Use this URL to cite or link to this record in EThOS: http://ethos.bl.uk/OrderDetails.do?uin=uk.bl.ethos.706835
Title: Molecular characterisation of Anopheles gambiae haem oxygenase
Author: Spencer, Christopher Stephen
ISNI:       0000 0004 6059 2853
Awarding Body: University of Liverpool
Current Institution: University of Liverpool
Date of Award: 2016
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Abstract:
Malaria control is heavily reliant on the use of insecticides for interventions such as Indoor Residual Spraying (IRS) and Long Lasting Insecticide Nets (LLINs). Widespread resistance to insecticides in the malaria vector Anopheles gambiae threatens these interventions. To ensure the continued effectiveness of malaria control strategies, novel insecticides and insecticide synergists must be formulated, and in order to do so, new insecticide targets must be investigated. Digestion of huge volumes of vertebrate blood in the midgut of An. gambiae mosquitoes results in the production of large concentrations of free haem: a potentially cytotoxic molecule. Amongst the adaptations haematophagous arthropods have for limiting haem mediated toxicity is haem degradation by the haem oxygenase system. Haem oxygenase, with its obligate redox partner, cytochrome P450 reductase, catalyses the hydrolysis of haem into biliverdin, producing carbon monoxide and ferrous iron. To investigate the biochemical properties of An. gambiae haem oxygenase (AgHO), the enzyme was cloned and expressed in E. coli. The purified AgHO was observed to catalyse the degradation of haem to biliverdin, releasing CO and Fe2+, in the presence of insect and human CPR reducing systems. AgHO bound haem stoichiometrically, with a KD closer to that of H. sapiens and C. diphtheriae than that of D. melanogaster. Application of the HO inhibitors Sn-protoporphyrin and Zn-protoporphyin to mosquitoes as a bloodmeal supplement revealed a dose-dependent reduction in egg laying capability of An. gambiae. It is unclear whether this is due to a detrimental effect on mosquito health because of haem mediated cytotoxicity, or if this reduction in reproductive fitness is due to a key role for AgHO in the reproductive system. A range of truncated CPRs from insects (An. gambiae, A.mellifera, C. quinquefasciatus, D. melanogaster, R. prolixus) and H. sapiens were also cloned and expressed. The six enzymes were biochemically characterised side-by-side using cytochrome c reduction assays in order to determine whether there are any differences in activity between those CPRs in blood-sucking insects and others. There were no clear trends in terms of enzyme kinetics which associated with a phenotype of haematophagy. The insect enzymes studied had higher Vmax values than H. sapiens with respect to both NADPH (1.6-7.8 fold higher) and cytochrome c (1.5-5.8 fold higher). Also compared were the enzymes' sensitivity to nucleotide analogue inhibitors and DPIC. HsCPR more sensitive to the nucleotide analogues than insect CPRs (by 2-30 fold). DPIC however was more inhibitory to insect CPRs by up to 20 times, giving it potential as an insecticide synergist. Again, there were no clear trends aligning inhibition profiles with a blood-feeding habit. In conclusion, AgHO has been found to be a true haem oxygenase, with biochemical characteristics in keeping with well characterised HOs such as H. sapiens HO-1 and C. diptheriae HmuO. AgHO inhibition appears to play a key role in oviposition and mosquito fecundity, and therefore may be a potential target for insecticides and insecticide synergists. Taken together, these results suggest that knowledge of these enzyme targets may aid the future development of novel insecticides.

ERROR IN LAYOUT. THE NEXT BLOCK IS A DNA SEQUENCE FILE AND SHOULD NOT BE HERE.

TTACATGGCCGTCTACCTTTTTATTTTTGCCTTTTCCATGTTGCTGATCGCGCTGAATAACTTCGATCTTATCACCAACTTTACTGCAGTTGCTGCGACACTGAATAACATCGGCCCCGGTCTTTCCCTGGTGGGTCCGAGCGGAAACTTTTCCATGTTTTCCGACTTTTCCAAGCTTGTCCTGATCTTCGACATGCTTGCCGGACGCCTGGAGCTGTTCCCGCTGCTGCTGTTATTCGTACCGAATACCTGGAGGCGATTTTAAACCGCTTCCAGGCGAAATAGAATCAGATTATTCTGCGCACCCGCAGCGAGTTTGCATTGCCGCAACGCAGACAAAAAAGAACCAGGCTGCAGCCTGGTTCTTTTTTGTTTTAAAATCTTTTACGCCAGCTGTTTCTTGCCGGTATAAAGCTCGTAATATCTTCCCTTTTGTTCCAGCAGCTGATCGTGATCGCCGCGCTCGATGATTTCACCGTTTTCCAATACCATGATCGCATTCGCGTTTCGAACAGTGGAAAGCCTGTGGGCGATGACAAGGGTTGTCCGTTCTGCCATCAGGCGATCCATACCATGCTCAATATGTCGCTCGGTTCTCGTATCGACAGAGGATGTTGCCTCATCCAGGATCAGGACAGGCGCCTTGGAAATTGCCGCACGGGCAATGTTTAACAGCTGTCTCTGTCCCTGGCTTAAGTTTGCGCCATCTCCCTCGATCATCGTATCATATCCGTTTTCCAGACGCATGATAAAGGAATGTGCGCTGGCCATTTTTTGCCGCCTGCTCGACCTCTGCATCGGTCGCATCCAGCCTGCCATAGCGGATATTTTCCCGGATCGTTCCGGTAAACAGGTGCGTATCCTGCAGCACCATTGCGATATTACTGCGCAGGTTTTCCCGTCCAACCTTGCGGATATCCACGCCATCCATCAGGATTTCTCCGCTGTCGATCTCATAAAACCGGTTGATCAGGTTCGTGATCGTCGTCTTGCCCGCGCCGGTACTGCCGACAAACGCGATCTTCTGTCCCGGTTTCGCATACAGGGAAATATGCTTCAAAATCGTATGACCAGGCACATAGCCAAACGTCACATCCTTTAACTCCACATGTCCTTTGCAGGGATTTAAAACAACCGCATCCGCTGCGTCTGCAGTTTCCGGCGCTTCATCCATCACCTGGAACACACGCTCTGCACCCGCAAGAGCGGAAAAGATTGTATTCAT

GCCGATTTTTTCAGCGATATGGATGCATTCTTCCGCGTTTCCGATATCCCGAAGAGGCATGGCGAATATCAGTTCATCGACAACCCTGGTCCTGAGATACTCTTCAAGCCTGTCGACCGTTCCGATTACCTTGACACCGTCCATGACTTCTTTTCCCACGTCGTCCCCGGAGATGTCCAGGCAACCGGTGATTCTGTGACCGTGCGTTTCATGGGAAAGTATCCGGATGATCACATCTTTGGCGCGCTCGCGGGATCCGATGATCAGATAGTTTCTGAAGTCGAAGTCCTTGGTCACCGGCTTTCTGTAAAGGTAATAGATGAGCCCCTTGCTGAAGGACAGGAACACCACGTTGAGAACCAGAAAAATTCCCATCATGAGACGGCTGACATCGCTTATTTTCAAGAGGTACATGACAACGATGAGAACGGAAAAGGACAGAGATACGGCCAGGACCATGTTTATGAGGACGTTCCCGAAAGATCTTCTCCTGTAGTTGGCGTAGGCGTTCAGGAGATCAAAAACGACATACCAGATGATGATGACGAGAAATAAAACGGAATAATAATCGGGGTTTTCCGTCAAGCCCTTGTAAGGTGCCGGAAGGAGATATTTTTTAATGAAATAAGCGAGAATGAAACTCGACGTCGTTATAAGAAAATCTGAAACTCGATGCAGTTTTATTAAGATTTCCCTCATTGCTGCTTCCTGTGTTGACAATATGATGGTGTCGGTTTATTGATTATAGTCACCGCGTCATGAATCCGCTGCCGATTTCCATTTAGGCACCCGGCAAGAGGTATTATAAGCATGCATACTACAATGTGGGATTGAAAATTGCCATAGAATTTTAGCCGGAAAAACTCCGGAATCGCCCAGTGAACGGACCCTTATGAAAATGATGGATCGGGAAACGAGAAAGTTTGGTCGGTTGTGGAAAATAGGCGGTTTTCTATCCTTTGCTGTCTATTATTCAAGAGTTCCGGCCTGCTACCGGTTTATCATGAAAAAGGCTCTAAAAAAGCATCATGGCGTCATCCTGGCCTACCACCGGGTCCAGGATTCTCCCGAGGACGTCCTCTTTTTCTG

Supervisor: Not available Sponsor: Not available
Qualification Name: Thesis (Ph.D.) Qualification Level: Doctoral
EThOS ID: uk.bl.ethos.706835  DOI: Not available
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